3 Sub-classes of Functions – Deterministic Network Calculus

3
Sub-classes of Functions

In the previous chapter, we defined the dioid of (min,plus) functions and studied its properties from an algebraic viewpoint. We also stressed several sub-classes such as functions that are non-decreasing and null at the origin. Indeed, the cumulative processes and curves we use in this book belong to this class.

In this chapter, we will investigate some properties of the (min,plus) operations from a calculus and analysis viewpoint. In particular, we will study more restricted sub-classes of functions. First, there are some shapes of functions that are very frequently encountered, such as leaky-buckets or rate-latency functions, and the (min,plus) operations can be computed very efficiently for these functions. This will be the purpose of section 3.1.

Next, in section 3.2, we will focus on the properties of the functions, such as the continuity and the monotony. Indeed, we saw in Chapter 1 that cumulative flows are modeled by non-decreasing, left-continuous functions, representing a cumulative amount of data. We will in particular focus on cases where the infimum of the (min,plus) convolution is in fact a minimum.

Finally, we will focus on concave and convex functions. These classes of functions are also widely used and, in Chapter 4, we will demonstrate that the (min,plus) operators can be efficiently implemented for these classes of functions.

A mathematical background about monotony and continuity can be found in the Appendix.

3.1. Usual functions

Several types of functions are commonly used in network calculus. In this section, we define these functions and use them to illustrate the computation of the (min,plus) operators – the convolution, the deconvolution and sub-additive closure – defined in Chapter 2. These examples will be used as illustrations of the notions that we will introduce in this chapter and the following ones.

DEFINITION 3.1 (Classes of usual functions).–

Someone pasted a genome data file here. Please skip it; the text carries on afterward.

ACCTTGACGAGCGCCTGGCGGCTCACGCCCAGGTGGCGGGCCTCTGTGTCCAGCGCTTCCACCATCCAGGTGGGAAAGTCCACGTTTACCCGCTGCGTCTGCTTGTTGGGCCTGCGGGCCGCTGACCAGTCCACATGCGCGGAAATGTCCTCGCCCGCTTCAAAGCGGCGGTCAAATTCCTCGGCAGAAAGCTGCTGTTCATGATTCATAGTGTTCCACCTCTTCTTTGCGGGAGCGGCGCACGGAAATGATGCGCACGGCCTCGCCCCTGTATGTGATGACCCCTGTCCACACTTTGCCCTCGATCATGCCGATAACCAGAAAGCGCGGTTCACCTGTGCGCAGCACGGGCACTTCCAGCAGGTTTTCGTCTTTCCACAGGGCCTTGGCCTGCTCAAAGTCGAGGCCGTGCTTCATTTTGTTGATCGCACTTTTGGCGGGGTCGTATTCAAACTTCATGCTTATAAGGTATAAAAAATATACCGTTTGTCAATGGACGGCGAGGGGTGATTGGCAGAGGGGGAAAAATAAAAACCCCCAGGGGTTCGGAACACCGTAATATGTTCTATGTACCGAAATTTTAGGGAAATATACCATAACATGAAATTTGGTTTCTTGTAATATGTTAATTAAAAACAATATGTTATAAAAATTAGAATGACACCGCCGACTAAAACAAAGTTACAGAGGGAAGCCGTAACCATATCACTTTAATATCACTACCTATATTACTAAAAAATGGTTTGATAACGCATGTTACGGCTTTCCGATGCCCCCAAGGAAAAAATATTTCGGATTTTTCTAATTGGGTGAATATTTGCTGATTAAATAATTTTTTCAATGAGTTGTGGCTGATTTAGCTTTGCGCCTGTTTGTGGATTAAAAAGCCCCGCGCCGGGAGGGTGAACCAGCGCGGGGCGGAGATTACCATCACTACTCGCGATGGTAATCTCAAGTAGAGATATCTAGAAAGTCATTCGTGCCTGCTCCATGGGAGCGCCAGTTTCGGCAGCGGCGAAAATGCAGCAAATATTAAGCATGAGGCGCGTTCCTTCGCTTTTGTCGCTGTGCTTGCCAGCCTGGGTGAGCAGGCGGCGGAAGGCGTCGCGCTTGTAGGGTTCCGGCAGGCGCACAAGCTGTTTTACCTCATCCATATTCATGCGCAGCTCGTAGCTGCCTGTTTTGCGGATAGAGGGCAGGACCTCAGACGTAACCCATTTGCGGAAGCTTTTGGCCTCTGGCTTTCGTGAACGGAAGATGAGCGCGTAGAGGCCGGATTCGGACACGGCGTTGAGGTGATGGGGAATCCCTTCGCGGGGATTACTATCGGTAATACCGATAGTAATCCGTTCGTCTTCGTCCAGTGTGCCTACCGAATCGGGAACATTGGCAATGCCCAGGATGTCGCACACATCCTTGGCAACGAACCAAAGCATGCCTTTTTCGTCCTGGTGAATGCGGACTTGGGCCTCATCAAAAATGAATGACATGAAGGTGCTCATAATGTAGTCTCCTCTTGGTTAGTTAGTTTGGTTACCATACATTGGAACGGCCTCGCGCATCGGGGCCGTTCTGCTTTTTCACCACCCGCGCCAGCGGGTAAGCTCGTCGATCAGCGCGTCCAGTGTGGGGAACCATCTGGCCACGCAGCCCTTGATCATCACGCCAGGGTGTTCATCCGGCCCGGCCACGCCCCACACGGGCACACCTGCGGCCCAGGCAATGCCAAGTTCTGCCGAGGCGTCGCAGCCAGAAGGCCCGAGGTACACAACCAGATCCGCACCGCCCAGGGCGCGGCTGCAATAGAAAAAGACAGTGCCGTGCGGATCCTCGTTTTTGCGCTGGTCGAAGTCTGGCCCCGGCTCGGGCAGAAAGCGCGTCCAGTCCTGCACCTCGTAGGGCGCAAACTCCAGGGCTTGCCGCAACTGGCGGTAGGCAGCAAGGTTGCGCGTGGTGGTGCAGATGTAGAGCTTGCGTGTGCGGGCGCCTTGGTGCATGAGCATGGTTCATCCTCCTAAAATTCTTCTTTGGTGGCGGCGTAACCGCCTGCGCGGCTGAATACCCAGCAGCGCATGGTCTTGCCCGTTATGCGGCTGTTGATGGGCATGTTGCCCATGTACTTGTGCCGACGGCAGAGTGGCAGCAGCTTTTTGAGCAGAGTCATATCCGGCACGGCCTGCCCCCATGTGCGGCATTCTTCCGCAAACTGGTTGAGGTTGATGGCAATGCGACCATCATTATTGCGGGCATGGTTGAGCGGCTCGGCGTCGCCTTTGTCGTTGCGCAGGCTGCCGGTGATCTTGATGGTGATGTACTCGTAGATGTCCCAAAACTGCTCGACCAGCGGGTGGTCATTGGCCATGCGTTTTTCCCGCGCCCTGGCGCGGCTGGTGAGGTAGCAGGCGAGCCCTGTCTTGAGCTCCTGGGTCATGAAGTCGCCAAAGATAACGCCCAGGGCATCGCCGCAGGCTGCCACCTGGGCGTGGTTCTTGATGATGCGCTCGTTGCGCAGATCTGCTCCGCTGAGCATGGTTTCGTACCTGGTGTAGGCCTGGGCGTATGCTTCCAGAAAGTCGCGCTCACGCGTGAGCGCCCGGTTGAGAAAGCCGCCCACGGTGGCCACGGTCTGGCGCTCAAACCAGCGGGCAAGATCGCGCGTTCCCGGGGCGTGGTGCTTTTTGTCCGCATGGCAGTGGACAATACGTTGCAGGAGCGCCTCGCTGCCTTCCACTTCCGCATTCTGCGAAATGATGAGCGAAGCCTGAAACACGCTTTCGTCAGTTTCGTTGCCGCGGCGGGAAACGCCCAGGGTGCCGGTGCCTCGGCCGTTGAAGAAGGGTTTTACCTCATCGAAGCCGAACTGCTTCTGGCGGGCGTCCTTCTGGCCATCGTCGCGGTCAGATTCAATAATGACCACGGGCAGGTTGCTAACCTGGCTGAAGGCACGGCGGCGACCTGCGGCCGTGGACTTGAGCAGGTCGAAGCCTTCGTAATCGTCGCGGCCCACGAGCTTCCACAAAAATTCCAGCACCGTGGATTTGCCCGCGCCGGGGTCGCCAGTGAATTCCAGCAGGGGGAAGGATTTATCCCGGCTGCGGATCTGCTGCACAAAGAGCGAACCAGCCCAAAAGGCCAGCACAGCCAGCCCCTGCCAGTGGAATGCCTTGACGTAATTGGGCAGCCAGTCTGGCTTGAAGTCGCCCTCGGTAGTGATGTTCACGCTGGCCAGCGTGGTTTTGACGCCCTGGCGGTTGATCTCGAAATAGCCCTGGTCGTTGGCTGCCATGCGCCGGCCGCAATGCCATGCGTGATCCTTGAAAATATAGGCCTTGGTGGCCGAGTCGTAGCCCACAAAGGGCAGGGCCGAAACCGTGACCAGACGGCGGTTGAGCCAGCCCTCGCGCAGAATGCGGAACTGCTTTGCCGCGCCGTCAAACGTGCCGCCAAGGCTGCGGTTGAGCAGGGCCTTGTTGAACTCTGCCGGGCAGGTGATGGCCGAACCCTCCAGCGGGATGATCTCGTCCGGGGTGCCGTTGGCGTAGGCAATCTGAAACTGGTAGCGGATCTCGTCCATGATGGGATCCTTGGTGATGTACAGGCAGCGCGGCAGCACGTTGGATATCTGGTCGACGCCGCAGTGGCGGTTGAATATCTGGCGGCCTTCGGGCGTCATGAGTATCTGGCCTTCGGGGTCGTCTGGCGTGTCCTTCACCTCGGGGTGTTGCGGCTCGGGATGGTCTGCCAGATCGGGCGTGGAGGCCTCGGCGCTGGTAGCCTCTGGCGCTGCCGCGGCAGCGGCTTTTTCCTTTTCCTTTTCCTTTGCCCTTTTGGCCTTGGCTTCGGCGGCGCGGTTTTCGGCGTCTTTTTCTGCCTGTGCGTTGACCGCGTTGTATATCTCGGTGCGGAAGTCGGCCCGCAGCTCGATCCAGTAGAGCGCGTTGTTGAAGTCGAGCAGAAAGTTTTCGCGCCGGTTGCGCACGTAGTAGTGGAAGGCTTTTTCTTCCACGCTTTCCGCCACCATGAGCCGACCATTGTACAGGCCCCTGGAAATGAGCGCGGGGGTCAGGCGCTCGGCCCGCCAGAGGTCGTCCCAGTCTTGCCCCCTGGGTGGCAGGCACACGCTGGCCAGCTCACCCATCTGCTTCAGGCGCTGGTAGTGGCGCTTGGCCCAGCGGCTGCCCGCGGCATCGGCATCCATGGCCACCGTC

1. 1) For all , the pure delay d is defined by
  2. 2) For all , the guaranteed rate R is defined by .
  3. 3) For all , the rate-latency is defined by .
  4. 4) For all , the token-bucket is defined by .
  5. 5) For all and , the staircase function is defined by , where .
  6. 6) For all , the test function is defined by

Note that when , the zero element of the dioid and that , the unit element (see Definition 2.3). We also have the following relations: . The staircase function is sometimes denoted as when J is null. Note that unlike the other parameters, J can take negative or positive values. A positive value shifts the curve to the left, whereas a negative value shifts the curve to the right, as illustrated in Figure 3.1.

Figure 3.1. Usual functions. For a color version of this figure, see www.iste.co.uk/bouillard/calculus.zip

All of these functions are piecewise continuous and left-continuous. They are also null at 0 (except with d < 0). In addition, and are continuous.

PROPOSITION 3.1 (Sub/super-additivity of usual functions).–

  1. 1) For all is super-additive and .
  2. 2) For all is both sub- and super-additive and .
  3. 3) For all is super-additive and .
  4. 4) For all is sub-additive and
  5. 5) For all and all is sub-additive and .
  6. 6) For all and all is super-additive and .

Note that, except for the specific case of , the function is neither sub-additive nor super-additive.